Vice President Joe Biden and the Obama campaign are still beating back criticism today after questionable remarks made by Biden at an event in Danville on Tuesday.
Biden was speaking to a crowd with a good number of African-Americans. He was attacking GOP candidate Mitt Romney's plan to de-regulate the banking industry. That is when he made this accusation.
“He’s going to let the big banks once again write their own rules. Unchain Wall Street! They’re gonna put y’all back in chains.”
Biden also told the Virginia crowd that with their help the ticket was going to win "North Carolina."
The chains comment led to a firestorm of criticism by republicans, who accused the Vice President of carrying out an Obama campaign strategy of "hate and division."
In an event in Wytheville later that day Biden clarified his remarks and said he meant to say "unshackled" instead of "unchained". He also fired back at republicans who called his comments outrageous by accusing them of promoting policies that hurt the middle class. "That's what's outrageous," Biden said.
On Wednesday, Governor Bob McDonnell was unveiling the final budget numbers to the General Assembly Money Committees and fielded a question on the Biden comments. Not surprisingly, McDonnell was not buying Biden's explanation.
"It's not the first time the Vice President has had his foot in his mouth and probably not the last," McDonnell said.
The Virginia governor, who despite not being tapped as Romney's running mate has promised to remain a loyal soldier in the GOP's attempt to take back the White House. He was not afraid to make Biden's comments an example of his issue with the Obama campaign in general.
"I think it is another example of this administration and particularly this Vice President being way out of touch, by delivering offensive and incendiary comments," McDonnell said. He went on to draw Obama himself into the controversy. "The President was here two months ago and told a crowd in Roanoke that if you have a business, you didn't build that, somebody else made that happen."
McDonnell went on to warn that the list of what he described as "offensive" comments are growing and that could resonate at the ballot box.
"I think people are remembering what these candidates are saying when they come to the Commonwealth of Virginia," he said.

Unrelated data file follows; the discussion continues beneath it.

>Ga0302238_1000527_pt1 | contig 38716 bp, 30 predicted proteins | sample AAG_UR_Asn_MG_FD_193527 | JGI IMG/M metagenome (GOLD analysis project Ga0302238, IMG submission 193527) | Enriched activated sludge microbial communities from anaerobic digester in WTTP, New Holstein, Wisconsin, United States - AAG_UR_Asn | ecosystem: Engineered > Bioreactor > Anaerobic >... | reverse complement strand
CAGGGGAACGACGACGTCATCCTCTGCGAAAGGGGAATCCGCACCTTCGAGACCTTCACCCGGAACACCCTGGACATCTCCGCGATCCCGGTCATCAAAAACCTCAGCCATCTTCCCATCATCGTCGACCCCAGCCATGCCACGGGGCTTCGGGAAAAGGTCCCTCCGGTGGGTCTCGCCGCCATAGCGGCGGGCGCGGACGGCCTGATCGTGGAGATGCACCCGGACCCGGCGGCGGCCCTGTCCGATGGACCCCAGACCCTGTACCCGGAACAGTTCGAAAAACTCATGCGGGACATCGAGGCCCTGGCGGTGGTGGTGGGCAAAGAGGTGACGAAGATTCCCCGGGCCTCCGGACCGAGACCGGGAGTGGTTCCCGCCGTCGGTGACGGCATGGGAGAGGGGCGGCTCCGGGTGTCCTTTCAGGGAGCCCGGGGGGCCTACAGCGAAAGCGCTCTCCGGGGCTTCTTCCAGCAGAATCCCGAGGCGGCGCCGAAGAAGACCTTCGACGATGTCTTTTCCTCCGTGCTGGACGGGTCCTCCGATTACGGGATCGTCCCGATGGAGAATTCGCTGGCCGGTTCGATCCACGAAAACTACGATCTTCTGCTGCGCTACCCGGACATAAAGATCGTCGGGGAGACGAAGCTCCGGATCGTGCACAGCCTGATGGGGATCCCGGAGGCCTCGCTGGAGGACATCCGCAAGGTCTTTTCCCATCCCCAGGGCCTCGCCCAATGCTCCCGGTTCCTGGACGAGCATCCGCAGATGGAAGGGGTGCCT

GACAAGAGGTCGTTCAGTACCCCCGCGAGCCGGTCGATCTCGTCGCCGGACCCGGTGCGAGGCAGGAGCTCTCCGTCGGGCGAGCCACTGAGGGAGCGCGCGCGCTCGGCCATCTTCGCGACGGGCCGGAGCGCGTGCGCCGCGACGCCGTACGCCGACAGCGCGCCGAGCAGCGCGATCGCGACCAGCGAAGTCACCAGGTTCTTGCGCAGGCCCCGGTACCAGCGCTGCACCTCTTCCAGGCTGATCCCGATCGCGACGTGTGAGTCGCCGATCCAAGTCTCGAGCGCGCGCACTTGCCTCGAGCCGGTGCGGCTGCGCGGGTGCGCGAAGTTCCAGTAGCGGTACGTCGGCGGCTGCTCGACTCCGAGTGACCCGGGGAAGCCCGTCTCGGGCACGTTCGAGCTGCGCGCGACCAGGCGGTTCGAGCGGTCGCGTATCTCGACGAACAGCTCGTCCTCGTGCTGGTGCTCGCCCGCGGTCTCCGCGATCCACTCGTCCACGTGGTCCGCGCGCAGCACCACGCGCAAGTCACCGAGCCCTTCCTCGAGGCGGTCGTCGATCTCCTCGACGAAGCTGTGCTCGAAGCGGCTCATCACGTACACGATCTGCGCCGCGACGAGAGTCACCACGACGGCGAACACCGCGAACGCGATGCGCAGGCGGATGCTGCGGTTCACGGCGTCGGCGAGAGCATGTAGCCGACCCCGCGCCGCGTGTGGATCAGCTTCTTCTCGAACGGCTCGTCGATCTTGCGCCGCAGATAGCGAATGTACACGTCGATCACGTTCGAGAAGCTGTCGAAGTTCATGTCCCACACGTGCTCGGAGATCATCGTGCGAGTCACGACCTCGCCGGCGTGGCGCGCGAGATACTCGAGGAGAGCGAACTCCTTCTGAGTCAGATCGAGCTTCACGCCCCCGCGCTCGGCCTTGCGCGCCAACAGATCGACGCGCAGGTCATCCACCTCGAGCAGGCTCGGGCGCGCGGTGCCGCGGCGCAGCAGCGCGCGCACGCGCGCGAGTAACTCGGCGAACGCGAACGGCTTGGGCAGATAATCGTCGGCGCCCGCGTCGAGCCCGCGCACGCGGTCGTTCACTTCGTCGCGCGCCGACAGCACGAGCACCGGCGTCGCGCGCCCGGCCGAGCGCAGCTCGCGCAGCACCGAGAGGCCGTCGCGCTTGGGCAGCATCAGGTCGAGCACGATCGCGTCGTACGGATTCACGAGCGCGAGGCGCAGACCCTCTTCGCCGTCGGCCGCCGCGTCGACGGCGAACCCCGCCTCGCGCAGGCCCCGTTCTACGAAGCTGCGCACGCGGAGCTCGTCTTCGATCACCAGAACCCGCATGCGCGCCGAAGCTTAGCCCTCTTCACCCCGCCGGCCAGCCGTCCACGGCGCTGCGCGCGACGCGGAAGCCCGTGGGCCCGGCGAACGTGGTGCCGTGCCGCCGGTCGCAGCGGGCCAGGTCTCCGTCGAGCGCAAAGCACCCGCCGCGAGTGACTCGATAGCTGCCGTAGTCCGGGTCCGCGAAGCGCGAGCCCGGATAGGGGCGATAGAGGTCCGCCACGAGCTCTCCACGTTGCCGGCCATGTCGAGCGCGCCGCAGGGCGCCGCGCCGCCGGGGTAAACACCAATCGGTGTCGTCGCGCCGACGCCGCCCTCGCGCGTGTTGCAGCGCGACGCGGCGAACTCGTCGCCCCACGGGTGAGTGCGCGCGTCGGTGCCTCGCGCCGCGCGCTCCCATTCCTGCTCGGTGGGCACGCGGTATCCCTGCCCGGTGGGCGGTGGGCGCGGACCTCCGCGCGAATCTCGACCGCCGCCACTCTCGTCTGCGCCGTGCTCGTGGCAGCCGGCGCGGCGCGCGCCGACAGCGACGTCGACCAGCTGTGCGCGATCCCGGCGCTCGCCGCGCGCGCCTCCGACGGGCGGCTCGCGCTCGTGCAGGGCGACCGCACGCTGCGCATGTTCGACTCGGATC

Yesterday, Obama campaign press secretary Ben LaBolt was quick to defend Biden. "We find the Romney campaign’s outrage over the Vice President’s comments today hypocritical, particularly in light of their own candidate’s stump speech questioning the President’s patriotism," LaBolt said. "Let’s return to that ‘substantive’ debate Mitt Romney and Paul Ryan promised 72 hours ago, but quickly abandoned.”
This exchange is an example of how every word will be picked apart as we ramp up into election day.
The full remarks on this issue from Governor McDonnell can be found below:
Governor McDonnell was not the only Virginia governor to pile on Biden, former Governor Doug Wilder went into a blistering attack of the Vice President tonight on Fox News Channel. Wilder accused Biden of dividing the country and said the comments were inappropriate.
"Slavery is nothing to joke about," Wilder said. "And this Nation's history with slavery is nothing to pass off in a joke." Wilder said he would take Biden at his word that he wasn't talking about slavery when he referenced "chains", but pointed out that this is indicative of a bigger problem.
"You can't continue to keep making gaffe after gaffe after gaffe and be supportive of what you and the president is trying to do."
Wilder admitted in the interview that while admires the president, he has never been that "strong a supporter" of the Vice President.
The full interview from "Your World with Neal Cavuto" can be found on the Fox News Channel web site.